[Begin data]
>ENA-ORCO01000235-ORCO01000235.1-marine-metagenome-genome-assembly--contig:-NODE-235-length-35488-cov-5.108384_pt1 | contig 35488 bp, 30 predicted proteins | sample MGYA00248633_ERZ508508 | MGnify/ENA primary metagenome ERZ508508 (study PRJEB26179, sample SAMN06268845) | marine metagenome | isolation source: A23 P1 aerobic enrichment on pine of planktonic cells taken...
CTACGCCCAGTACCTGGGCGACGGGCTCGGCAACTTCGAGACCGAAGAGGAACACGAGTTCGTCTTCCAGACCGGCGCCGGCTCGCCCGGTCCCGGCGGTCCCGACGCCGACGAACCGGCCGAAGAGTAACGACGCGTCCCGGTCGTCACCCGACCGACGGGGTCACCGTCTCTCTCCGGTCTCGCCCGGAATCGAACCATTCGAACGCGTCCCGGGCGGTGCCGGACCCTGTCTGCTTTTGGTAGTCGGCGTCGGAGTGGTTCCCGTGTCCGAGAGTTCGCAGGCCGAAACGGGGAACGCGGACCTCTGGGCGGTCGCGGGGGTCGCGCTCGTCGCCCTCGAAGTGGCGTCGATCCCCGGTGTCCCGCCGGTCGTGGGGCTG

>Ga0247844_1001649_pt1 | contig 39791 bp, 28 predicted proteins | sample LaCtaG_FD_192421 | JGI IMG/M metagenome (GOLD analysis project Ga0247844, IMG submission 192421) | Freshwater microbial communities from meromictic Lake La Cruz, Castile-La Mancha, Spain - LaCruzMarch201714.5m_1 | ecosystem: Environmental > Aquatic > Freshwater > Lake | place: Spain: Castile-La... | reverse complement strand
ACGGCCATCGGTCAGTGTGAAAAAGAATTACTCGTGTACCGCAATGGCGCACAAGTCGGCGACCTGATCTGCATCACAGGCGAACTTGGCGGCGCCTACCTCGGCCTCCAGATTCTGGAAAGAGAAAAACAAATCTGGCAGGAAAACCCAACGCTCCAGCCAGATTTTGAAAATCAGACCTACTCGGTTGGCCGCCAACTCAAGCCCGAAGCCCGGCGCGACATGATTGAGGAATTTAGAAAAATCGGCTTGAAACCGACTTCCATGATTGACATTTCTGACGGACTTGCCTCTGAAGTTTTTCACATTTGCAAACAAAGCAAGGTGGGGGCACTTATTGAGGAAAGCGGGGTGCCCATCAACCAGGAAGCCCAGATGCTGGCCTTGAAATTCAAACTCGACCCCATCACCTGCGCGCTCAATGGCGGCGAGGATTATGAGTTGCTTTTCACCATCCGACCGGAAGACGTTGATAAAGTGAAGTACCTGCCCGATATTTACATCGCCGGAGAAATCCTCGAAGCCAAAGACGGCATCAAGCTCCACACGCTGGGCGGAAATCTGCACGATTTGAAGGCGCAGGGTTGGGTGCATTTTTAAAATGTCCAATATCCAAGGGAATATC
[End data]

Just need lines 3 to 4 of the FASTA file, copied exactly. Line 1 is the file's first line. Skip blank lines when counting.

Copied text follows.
>Ga0247844_1001649_pt1 | contig 39791 bp, 28 predicted proteins | sample LaCtaG_FD_192421 | JGI IMG/M metagenome (GOLD analysis project Ga0247844, IMG submission 192421) | Freshwater microbial communities from meromictic Lake La Cruz, Castile-La Mancha, Spain - LaCruzMarch201714.5m_1 | ecosystem: Environmental > Aquatic > Freshwater > Lake | place: Spain: Castile-La... | reverse complement strand
ACGGCCATCGGTCAGTGTGAAAAAGAATTACTCGTGTACCGCAATGGCGCACAAGTCGGCGACCTGATCTGCATCACAGGCGAACTTGGCGGCGCCTACCTCGGCCTCCAGATTCTGGAAAGAGAAAAACAAATCTGGCAGGAAAACCCAACGCTCCAGCCAGATTTTGAAAATCAGACCTACTCGGTTGGCCGCCAACTCAAGCCCGAAGCCCGGCGCGACATGATTGAGGAATTTAGAAAAATCGGCTTGAAACCGACTTCCATGATTGACATTTCTGACGGACTTGCCTCTGAAGTTTTTCACATTTGCAAACAAAGCAAGGTGGGGGCACTTATTGAGGAAAGCGGGGTGCCCATCAACCAGGAAGCCCAGATGCTGGCCTTGAAATTCAAACTCGACCCCATCACCTGCGCGCTCAATGGCGGCGAGGATTATGAGTTGCTTTTCACCATCCGACCGGAAGACGTTGATAAAGTGAAGTACCTGCCCGATATTTACATCGCCGGAGAAATCCTCGAAGCCAAAGACGGCATCAAGCTCCACACGCTGGGCGGAAATCTGCACGATTTGAAGGCGCAGGGTTGGGTGCATTTTTAAAATGTCCAATATCCAAGGGAATATC